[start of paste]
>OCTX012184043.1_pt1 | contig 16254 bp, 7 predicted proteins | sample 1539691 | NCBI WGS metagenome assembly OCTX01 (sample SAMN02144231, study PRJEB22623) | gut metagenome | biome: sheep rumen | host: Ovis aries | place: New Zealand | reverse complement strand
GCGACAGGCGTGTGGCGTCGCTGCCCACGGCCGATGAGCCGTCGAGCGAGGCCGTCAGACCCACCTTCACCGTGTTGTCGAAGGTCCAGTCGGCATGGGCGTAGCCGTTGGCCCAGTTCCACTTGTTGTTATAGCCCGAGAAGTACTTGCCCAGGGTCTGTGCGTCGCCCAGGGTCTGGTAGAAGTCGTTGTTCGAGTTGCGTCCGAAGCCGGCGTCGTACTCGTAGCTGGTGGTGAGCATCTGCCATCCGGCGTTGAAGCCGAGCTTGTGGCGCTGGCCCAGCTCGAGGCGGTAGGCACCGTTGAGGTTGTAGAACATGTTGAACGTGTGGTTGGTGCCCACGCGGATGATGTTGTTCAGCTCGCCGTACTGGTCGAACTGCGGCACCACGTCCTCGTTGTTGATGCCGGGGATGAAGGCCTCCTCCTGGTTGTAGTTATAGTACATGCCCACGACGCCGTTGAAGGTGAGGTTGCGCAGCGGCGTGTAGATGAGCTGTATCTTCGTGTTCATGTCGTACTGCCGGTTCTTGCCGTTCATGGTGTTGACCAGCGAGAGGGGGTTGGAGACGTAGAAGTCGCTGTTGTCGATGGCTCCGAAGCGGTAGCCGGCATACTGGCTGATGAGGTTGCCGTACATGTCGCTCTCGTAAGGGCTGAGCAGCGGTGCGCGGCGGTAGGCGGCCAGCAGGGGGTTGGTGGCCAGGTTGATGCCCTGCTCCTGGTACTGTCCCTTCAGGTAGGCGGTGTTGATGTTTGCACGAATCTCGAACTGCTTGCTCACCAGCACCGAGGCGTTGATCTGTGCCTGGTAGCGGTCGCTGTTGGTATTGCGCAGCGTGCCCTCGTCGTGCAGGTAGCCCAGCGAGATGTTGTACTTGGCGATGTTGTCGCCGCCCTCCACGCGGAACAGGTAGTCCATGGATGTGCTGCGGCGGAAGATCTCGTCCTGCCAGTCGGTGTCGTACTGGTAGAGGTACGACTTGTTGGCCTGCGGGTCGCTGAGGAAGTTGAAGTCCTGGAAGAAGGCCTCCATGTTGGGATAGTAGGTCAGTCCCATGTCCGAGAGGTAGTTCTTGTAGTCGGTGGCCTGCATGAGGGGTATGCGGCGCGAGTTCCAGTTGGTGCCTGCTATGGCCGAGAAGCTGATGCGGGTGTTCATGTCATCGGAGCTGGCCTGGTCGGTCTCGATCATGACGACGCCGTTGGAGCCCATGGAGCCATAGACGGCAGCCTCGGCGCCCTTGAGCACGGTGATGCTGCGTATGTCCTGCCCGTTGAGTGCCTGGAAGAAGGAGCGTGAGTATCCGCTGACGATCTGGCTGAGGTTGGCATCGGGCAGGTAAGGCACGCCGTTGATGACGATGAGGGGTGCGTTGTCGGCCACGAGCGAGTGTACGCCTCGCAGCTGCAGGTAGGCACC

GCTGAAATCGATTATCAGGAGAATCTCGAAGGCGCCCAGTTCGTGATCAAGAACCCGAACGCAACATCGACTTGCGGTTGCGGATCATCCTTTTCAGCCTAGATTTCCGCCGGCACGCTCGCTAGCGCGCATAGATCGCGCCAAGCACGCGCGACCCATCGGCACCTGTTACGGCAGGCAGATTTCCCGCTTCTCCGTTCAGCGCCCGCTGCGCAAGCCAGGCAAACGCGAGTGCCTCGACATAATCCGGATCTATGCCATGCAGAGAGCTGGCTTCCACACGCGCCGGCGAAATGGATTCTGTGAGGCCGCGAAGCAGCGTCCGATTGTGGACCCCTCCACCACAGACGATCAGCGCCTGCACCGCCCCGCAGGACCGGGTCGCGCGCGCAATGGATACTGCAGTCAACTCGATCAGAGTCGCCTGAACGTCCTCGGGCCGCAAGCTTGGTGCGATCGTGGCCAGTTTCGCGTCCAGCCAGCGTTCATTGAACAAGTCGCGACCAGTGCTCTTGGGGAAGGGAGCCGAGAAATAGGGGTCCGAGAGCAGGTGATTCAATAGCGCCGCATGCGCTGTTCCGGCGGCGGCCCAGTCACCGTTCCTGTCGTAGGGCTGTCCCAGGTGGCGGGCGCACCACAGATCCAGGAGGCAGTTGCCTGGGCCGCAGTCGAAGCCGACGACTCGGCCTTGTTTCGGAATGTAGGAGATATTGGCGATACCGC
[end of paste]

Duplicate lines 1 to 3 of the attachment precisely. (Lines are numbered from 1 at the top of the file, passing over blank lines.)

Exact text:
>OCTX012184043.1_pt1 | contig 16254 bp, 7 predicted proteins | sample 1539691 | NCBI WGS metagenome assembly OCTX01 (sample SAMN02144231, study PRJEB22623) | gut metagenome | biome: sheep rumen | host: Ovis aries | place: New Zealand | reverse complement strand
GCGACAGGCGTGTGGCGTCGCTGCCCACGGCCGATGAGCCGTCGAGCGAGGCCGTCAGACCCACCTTCACCGTGTTGTCGAAGGTCCAGTCGGCATGGGCGTAGCCGTTGGCCCAGTTCCACTTGTTGTTATAGCCCGAGAAGTACTTGCCCAGGGTCTGTGCGTCGCCCAGGGTCTGGTAGAAGTCGTTGTTCGAGTTGCGTCCGAAGCCGGCGTCGTACTCGTAGCTGGTGGTGAGCATCTGCCATCCGGCGTTGAAGCCGAGCTTGTGGCGCTGGCCCAGCTCGAGGCGGTAGGCACCGTTGAGGTTGTAGAACATGTTGAACGTGTGGTTGGTGCCCACGCGGATGATGTTGTTCAGCTCGCCGTACTGGTCGAACTGCGGCACCACGTCCTCGTTGTTGATGCCGGGGATGAAGGCCTCCTCCTGGTTGTAGTTATAGTACATGCCCACGACGCCGTTGAAGGTGAGGTTGCGCAGCGGCGTGTAGATGAGCTGTATCTTCGTGTTCATGTCGTACTGCCGGTTCTTGCCGTTCATGGTGTTGACCAGCGAGAGGGGGTTGGAGACGTAGAAGTCGCTGTTGTCGATGGCTCCGAAGCGGTAGCCGGCATACTGGCTGATGAGGTTGCCGTACATGTCGCTCTCGTAAGGGCTGAGCAGCGGTGCGCGGCGGTAGGCGGCCAGCAGGGGGTTGGTGGCCAGGTTGATGCCCTGCTCCTGGTACTGTCCCTTCAGGTAGGCGGTGTTGATGTTTGCACGAATCTCGAACTGCTTGCTCACCAGCACCGAGGCGTTGATCTGTGCCTGGTAGCGGTCGCTGTTGGTATTGCGCAGCGTGCCCTCGTCGTGCAGGTAGCCCAGCGAGATGTTGTACTTGGCGATGTTGTCGCCGCCCTCCACGCGGAACAGGTAGTCCATGGATGTGCTGCGGCGGAAGATCTCGTCCTGCCAGTCGGTGTCGTACTGGTAGAGGTACGACTTGTTGGCCTGCGGGTCGCTGAGGAAGTTGAAGTCCTGGAAGAAGGCCTCCATGTTGGGATAGTAGGTCAGTCCCATGTCCGAGAGGTAGTTCTTGTAGTCGGTGGCCTGCATGAGGGGTATGCGGCGCGAGTTCCAGTTGGTGCCTGCTATGGCCGAGAAGCTGATGCGGGTGTTCATGTCATCGGAGCTGGCCTGGTCGGTCTCGATCATGACGACGCCGTTGGAGCCCATGGAGCCATAGACGGCAGCCTCGGCGCCCTTGAGCACGGTGATGCTGCGTATGTCCTGCCCGTTGAGTGCCTGGAAGAAGGAGCGTGAGTATCCGCTGACGATCTGGCTGAGGTTGGCATCGGGCAGGTAAGGCACGCCGTTGATGACGATGAGGGGTGCGTTGTCGGCCACGAGCGAGTGTACGCCTCGCAGCTGCAGGTAGGCACC

GCTGAAATCGATTATCAGGAGAATCTCGAAGGCGCCCAGTTCGTGATCAAGAACCCGAACGCAACATCGACTTGCGGTTGCGGATCATCCTTTTCAGCCTAGATTTCCGCCGGCACGCTCGCTAGCGCGCATAGATCGCGCCAAGCACGCGCGACCCATCGGCACCTGTTACGGCAGGCAGATTTCCCGCTTCTCCGTTCAGCGCCCGCTGCGCAAGCCAGGCAAACGCGAGTGCCTCGACATAATCCGGATCTATGCCATGCAGAGAGCTGGCTTCCACACGCGCCGGCGAAATGGATTCTGTGAGGCCGCGAAGCAGCGTCCGATTGTGGACCCCTCCACCACAGACGATCAGCGCCTGCACCGCCCCGCAGGACCGGGTCGCGCGCGCAATGGATACTGCAGTCAACTCGATCAGAGTCGCCTGAACGTCCTCGGGCCGCAAGCTTGGTGCGATCGTGGCCAGTTTCGCGTCCAGCCAGCGTTCATTGAACAAGTCGCGACCAGTGCTCTTGGGGAAGGGAGCCGAGAAATAGGGGTCCGAGAGCAGGTGATTCAATAGCGCCGCATGCGCTGTTCCGGCGGCGGCCCAGTCACCGTTCCTGTCGTAGGGCTGTCCCAGGTGGCGGGCGCACCACAGATCCAGGAGGCAGTTGCCTGGGCCGCAGTCGAAGCCGACGACTCGGCCTTGTTTCGGAATGTAGGAGATATTGGCGATACCGC